Fleming, Scholl, Kaiser, Blythe, Davies, Shenyang / Bicket
The Met premiere run of Handel's opera seven years ago occasioned this blog's first review, largely concerned with the scandal of David Daniels -- that show's Bertarido -- offering less to the ear than any other big-name, critically praised lead singer (who hadn't wrecked his/her voice between hiring and performance, that is). But even the 2004 Daniels would have been preferable to last night's version of Andreas Scholl.
It's not that Scholl can't sing. He can, and he phrases well. It's just that his voice is too weak to carry a lead at the Met, both in timbre and in force. The latter was particularly evident in "Vivi tiranno", Bertarido's climactic last-act aria, which struggled dreadfully to be heard even over Harry Bicket's modest and well-conducted Handelian forces, but the lack of even an approximately distinguished tone-quality was just as damaging throughout. Perhaps his voice has had better days, but at the moment Scholl is doing the house and this revival a disservice.
As in 2004, the secondary countertenor outshines the lead. Iestyn Davies, in his Met debut, shows as clear and full a sound as one can expect from this characteristically monochromatic voice type along with good musicianship. I'd call it a promising debut except that the inauthentic practice of using falsettists in Handel seems to me as unwise now as it was in 2004 (or, indeed, 1725). If I must hear a countertenor somewhere, though, Davies is clearly a better option than Scholl (notwithstanding the latter's fame).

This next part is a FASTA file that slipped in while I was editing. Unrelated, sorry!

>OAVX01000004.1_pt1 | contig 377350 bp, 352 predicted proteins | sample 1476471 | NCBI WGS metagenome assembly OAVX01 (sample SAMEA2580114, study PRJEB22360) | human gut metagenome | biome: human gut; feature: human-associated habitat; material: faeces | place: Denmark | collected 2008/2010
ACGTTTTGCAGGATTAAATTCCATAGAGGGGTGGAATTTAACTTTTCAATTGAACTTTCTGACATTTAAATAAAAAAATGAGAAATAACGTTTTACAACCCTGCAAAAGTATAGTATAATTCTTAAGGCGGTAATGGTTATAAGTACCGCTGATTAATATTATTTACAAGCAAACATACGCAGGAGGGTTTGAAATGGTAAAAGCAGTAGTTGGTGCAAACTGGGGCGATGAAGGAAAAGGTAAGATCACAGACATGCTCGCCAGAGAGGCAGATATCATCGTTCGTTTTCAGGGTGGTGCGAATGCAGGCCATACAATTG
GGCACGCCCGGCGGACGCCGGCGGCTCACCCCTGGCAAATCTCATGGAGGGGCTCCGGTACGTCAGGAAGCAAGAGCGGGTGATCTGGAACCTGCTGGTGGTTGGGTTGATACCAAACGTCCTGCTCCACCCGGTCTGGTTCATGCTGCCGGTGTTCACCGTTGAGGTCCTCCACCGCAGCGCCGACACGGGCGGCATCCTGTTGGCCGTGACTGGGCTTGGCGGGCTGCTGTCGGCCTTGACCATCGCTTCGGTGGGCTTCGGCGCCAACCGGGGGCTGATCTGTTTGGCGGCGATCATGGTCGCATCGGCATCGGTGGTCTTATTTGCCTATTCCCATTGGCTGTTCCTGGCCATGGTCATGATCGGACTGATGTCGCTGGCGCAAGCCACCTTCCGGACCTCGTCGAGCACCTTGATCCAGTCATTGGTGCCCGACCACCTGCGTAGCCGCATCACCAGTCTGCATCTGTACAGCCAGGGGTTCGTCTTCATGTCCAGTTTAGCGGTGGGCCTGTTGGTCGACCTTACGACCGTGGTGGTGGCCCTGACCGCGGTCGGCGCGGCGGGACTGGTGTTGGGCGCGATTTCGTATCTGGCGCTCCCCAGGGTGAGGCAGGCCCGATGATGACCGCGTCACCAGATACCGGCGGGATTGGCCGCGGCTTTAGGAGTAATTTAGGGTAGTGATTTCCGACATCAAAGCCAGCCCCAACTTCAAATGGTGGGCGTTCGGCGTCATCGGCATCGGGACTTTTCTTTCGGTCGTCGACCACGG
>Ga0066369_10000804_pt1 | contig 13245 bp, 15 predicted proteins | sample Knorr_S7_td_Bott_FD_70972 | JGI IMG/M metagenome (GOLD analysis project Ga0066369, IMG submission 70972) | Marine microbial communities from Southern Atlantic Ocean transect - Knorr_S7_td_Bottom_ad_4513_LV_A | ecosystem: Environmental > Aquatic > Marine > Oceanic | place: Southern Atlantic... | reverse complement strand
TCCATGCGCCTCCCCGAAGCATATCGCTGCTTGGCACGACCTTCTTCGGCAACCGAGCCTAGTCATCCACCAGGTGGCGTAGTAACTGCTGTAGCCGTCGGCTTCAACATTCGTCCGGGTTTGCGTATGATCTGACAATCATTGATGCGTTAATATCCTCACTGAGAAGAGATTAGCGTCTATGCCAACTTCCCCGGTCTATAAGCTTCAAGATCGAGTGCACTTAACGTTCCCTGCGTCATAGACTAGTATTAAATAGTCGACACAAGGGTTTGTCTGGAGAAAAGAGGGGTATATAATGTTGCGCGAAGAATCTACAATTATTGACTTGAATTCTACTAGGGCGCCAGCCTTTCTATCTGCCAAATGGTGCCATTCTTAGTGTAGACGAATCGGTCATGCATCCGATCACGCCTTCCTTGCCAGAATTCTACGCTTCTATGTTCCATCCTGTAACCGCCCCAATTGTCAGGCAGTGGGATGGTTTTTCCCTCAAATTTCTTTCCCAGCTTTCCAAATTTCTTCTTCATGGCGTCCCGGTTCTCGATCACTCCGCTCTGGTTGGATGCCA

If Renee Fleming's voice sits more comfortably in the title part now than it did in 2004 (when the role was unflatteringly low), her style has this time slipped into the phrase- and pitch-bending stylings that make purists furious. I wasn't furious, but I wasn't thrilled either.
Most affecting and involved, perhaps, was tenor Joseph Kaiser. I would never have guessed him to be a notable Handelian, but he sings both with clean technical skill and the full measure of Grimoaldo's torment in his crucial last-act monologues. What Kaiser doesn't have is a true star-quality sound to amplify these other attributes into an unmissable whole. (It is still, let's be clear, an order of magnitude better than Scholl's.) Chinese bass-baritone Shenyang does have a star sound -- I've witnessed it elsewhere, and he won Cardiff for a reason -- but he still hasn't quite worked out how to produce and use it consistently over the course of a full production at the Met.
Closest to a full-spectrum success on the night was, of course, Stephanie Blythe. But by Blythe's standards it was an ordinary success, not outsized like her Orfeos or the mini-roles in Trittico. This is one show she can't singlehandedly carry.
Stephen Wadsworth's production has had its original nonsense (gratuitous chest-baring, etc.) mercifully excised and stands as a fine example of his work. But since when does a director get a curtain call for a show's second revival!?
Like Don Giovanni earlier in the year, this would have been a much better production with, say, Susan Graham starring instead of the European import.